HUMAN IMMUNODEFICIENCY VIRUS INFECTION
The use of IV drugs continues to play a major role in the acquisition and transmission of HIV; however, data from the United States and Central and South America have demonstrated a gradual decline in the prevalence of HIV infection due to injection drug use. From 2003 to 2009, the prevalence decreased from 19% to 16%.9 See chapter 154, "Human Immunodeficiency Virus Infection" for further management.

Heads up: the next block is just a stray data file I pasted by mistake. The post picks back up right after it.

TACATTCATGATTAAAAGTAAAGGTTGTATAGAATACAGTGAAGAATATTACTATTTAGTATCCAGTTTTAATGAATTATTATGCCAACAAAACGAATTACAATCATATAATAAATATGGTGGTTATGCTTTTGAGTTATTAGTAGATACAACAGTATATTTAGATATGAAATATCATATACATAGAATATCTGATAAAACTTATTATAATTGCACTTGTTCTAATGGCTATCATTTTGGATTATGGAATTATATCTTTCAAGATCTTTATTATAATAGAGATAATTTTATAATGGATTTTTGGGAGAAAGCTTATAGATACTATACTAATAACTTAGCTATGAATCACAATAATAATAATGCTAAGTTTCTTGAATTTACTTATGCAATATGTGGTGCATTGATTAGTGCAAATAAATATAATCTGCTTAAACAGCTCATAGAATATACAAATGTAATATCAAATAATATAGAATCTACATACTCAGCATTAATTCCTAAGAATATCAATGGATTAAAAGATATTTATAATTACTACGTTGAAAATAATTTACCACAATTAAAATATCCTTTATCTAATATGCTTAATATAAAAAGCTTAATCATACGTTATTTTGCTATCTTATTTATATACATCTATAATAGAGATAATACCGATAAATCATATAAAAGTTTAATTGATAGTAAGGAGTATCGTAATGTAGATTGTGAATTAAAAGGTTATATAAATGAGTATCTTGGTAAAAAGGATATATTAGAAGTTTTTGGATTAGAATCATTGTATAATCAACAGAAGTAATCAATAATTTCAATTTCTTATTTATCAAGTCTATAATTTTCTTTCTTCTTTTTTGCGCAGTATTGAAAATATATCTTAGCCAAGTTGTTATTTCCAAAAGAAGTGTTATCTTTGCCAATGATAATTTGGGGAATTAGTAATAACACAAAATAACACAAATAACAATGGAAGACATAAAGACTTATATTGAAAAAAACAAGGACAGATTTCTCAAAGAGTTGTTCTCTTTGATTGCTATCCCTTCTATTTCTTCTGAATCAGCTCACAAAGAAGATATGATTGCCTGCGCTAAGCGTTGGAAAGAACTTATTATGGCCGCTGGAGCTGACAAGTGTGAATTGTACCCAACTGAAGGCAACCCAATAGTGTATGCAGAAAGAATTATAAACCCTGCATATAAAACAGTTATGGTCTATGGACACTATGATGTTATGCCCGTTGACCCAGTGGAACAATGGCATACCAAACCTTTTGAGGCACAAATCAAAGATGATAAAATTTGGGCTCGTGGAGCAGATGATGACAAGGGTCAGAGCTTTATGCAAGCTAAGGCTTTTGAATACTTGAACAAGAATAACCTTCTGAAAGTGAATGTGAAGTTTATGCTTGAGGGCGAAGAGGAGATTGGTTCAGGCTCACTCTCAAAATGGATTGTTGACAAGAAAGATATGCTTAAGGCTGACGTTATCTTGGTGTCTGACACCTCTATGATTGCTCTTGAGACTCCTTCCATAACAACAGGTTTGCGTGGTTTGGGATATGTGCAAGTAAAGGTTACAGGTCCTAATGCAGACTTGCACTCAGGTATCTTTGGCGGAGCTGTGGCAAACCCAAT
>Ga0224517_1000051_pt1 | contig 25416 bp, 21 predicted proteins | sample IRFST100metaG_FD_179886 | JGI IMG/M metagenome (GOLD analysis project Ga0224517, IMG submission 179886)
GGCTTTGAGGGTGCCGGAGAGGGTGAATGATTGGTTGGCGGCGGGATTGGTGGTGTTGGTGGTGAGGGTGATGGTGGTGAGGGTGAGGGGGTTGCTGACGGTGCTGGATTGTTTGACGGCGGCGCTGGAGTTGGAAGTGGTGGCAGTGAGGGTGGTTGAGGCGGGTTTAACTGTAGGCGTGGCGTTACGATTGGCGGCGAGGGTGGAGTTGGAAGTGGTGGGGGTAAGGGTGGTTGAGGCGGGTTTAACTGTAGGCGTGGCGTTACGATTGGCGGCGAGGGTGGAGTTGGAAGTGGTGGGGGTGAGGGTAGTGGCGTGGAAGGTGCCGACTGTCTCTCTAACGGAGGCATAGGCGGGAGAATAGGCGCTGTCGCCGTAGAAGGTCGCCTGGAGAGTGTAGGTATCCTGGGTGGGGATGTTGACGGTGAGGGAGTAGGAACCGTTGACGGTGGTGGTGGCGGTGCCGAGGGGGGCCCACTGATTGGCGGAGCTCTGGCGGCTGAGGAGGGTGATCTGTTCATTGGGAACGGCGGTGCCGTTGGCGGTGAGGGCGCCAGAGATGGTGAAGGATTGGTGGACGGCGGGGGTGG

The incidence of endocarditis in injection drug users is rising,10 and this patient group appears to be driving the increased incidence of infective endocarditis in North America.11 Prior incidence estimates of endocarditis in injection drug users presenting with fever to the ED (13% in general12,13 and 40% in an inner-city population14) were based on data two to three decades old. Two studies published since 2011 based on 485 patients reveal that 7.8% of febrile injection drug users hospitalized with "fever without a source" have evidence of endocarditis on echocardiography.15,16 Unlike endocarditis in the general population, endocarditis in injection drug users involves the right side of the heart (57% to 86% of cases).15,17 The most common causative organism for infective endocarditis in injection drug users is S. aureus (70%), and one third of those cases involve methicillin-resistant S. aureus.17,18 Licking needles prior to injection has been implicated in infections with Eikenella corrodens, Haemophilus parainfluenzae, Bacteroides species, and Neisseria species. Up to 20% of cases of injection drug use–related endocarditis are polymicrobial infections.8